This week, a conference committee of House and Senate leaders on veteran issues signed off on a new Veteran Affairs reform bill that attempts to address some issues related to sexual assault in the military.
Some of the reforms include expanding VA counseling to include active-duty and reserve troops. The bill also promises to conduct a report comparing the treatment and services available to male veterans who experienced sexual trauma in the military with those available to female veterans.
Protect Our Defenders Advocacy Committee Member and Survivor Brian Lewis who testified last year at a Veteran’s Affairs hearing, responded to the proposed reforms:
“Just as with the military, the time for reports about how the Veterans Health Administration treats male survivors of military sexual trauma has passed long ago. Male survivors who have already sacrificed so much should not be asked to wait for another two years to see the results of another report with no promise of resource parity in sight.
“A year ago, the House Committee on Veterans Affairs’ Subcommittee on Health made a historic decision to call a male survivor of military sexual assault to testify about the inadequacies of MST care at the VA. I produced for that committee the VHA’s own resource listing demonstrating no residential treatment programs exist that are solely dedicated to treating male survivors of military sexual trauma while female survivors have twelve such programs. Outpatient support groups are virtually nonexistent for male survivors of military sexual trauma across the entire Veterans Health Administration. A majority of military sexual trauma coordinators across the Veterans Health Administration are female. Men need a safe place and a safe resource to turn to in order to recover. The VA is currently not that place. The VA will not be that place until Congress stops mandating reports and starts mandating actions.”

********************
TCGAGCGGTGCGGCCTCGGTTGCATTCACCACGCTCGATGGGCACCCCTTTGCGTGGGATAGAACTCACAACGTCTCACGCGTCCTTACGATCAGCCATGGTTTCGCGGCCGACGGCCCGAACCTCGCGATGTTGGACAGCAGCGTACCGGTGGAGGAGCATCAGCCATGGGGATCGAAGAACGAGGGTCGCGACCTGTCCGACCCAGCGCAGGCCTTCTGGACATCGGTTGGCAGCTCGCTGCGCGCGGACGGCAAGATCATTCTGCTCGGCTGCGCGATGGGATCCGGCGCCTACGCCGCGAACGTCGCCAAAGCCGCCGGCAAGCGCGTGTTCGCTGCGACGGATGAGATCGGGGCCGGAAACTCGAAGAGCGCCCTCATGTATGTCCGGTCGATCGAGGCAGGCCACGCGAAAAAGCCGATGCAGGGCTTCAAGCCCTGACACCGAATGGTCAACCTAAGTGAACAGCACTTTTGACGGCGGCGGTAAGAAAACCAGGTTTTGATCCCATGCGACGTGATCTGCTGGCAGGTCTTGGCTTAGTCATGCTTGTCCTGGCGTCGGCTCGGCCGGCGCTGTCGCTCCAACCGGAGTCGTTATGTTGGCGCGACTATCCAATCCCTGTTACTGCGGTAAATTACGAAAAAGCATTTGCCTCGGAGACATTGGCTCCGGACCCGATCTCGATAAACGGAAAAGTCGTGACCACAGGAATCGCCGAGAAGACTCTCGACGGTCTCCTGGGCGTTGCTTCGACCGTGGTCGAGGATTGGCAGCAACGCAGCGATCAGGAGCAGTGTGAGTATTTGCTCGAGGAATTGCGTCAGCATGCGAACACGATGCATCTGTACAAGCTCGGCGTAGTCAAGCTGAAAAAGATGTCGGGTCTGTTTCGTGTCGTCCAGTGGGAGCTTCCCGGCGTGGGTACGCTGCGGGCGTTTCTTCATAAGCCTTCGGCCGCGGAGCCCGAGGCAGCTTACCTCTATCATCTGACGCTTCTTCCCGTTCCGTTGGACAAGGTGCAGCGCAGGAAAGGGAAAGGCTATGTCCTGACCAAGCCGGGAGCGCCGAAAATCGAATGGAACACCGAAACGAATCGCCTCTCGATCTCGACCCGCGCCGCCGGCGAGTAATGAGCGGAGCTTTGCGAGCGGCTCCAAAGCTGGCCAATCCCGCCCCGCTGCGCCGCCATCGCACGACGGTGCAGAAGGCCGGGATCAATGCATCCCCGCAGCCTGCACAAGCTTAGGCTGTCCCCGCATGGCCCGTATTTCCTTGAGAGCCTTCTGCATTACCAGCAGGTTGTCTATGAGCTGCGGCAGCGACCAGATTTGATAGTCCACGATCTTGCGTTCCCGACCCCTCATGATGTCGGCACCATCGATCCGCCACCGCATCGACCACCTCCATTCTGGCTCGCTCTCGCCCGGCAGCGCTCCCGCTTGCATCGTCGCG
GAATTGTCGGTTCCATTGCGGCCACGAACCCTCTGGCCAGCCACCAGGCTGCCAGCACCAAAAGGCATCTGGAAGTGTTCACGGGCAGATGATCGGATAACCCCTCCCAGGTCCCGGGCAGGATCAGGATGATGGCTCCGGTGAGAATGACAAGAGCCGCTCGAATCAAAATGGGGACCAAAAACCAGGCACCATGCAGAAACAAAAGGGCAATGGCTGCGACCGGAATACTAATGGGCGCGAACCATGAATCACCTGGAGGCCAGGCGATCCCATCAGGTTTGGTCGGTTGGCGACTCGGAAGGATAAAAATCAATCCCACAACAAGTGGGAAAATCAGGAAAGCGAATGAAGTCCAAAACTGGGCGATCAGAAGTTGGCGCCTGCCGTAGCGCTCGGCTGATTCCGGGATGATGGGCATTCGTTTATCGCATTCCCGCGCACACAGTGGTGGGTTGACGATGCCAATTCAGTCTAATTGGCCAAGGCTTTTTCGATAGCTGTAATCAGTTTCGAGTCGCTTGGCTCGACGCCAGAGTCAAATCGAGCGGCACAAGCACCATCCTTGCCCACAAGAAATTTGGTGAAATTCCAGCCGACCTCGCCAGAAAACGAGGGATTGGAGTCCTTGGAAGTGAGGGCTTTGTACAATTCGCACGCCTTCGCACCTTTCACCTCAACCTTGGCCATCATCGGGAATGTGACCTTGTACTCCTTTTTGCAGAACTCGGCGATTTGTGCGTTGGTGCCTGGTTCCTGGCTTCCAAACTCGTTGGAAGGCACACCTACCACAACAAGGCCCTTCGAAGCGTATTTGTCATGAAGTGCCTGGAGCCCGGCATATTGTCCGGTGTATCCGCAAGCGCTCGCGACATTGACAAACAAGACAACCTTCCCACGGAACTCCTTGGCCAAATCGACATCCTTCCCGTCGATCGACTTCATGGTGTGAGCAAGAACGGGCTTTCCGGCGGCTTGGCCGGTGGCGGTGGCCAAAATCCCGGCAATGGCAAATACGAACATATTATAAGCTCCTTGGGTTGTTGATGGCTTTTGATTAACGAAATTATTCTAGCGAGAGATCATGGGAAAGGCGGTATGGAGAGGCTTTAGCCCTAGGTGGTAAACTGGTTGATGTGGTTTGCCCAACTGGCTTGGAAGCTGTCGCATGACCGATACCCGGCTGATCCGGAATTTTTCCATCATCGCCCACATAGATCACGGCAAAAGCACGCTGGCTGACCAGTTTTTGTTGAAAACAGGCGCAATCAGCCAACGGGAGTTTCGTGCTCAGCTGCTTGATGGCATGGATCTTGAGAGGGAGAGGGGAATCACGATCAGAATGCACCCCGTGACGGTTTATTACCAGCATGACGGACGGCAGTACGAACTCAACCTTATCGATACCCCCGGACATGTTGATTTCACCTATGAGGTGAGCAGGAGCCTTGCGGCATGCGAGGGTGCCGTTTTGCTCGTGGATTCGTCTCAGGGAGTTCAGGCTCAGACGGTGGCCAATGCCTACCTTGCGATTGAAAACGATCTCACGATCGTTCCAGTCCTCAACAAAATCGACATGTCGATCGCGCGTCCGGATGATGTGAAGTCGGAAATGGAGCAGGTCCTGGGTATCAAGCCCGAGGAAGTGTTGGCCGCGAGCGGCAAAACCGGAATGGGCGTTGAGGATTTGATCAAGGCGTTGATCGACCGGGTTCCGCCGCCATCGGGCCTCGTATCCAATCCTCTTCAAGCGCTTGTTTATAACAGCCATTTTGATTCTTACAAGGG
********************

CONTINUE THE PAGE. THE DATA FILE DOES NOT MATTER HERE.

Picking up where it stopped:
On the plan to expand VA counseling to include active-duty and reserve troops, Brian said:
“Expanding eligibility to military sexual trauma counseling at the Veterans Health Administration to active duty and reserve members is a promising start. Survivors need to feel enabled to seek treatment in order to heal from the effects of being assaulted while serving their country. The Military Health System has proven unequal to the task as numerous reports keep coming to light showing that medical officers too often give false diagnoses such as personality disorders, adjustment disorders, and the like to survivors who have attempted to report their attack.
“However, asking the Department of Veterans Affairs to shoulder these extra costs is unfair as well. These costs should be borne in part by the Department of Defense, whose failures to address this crisis are well documented.”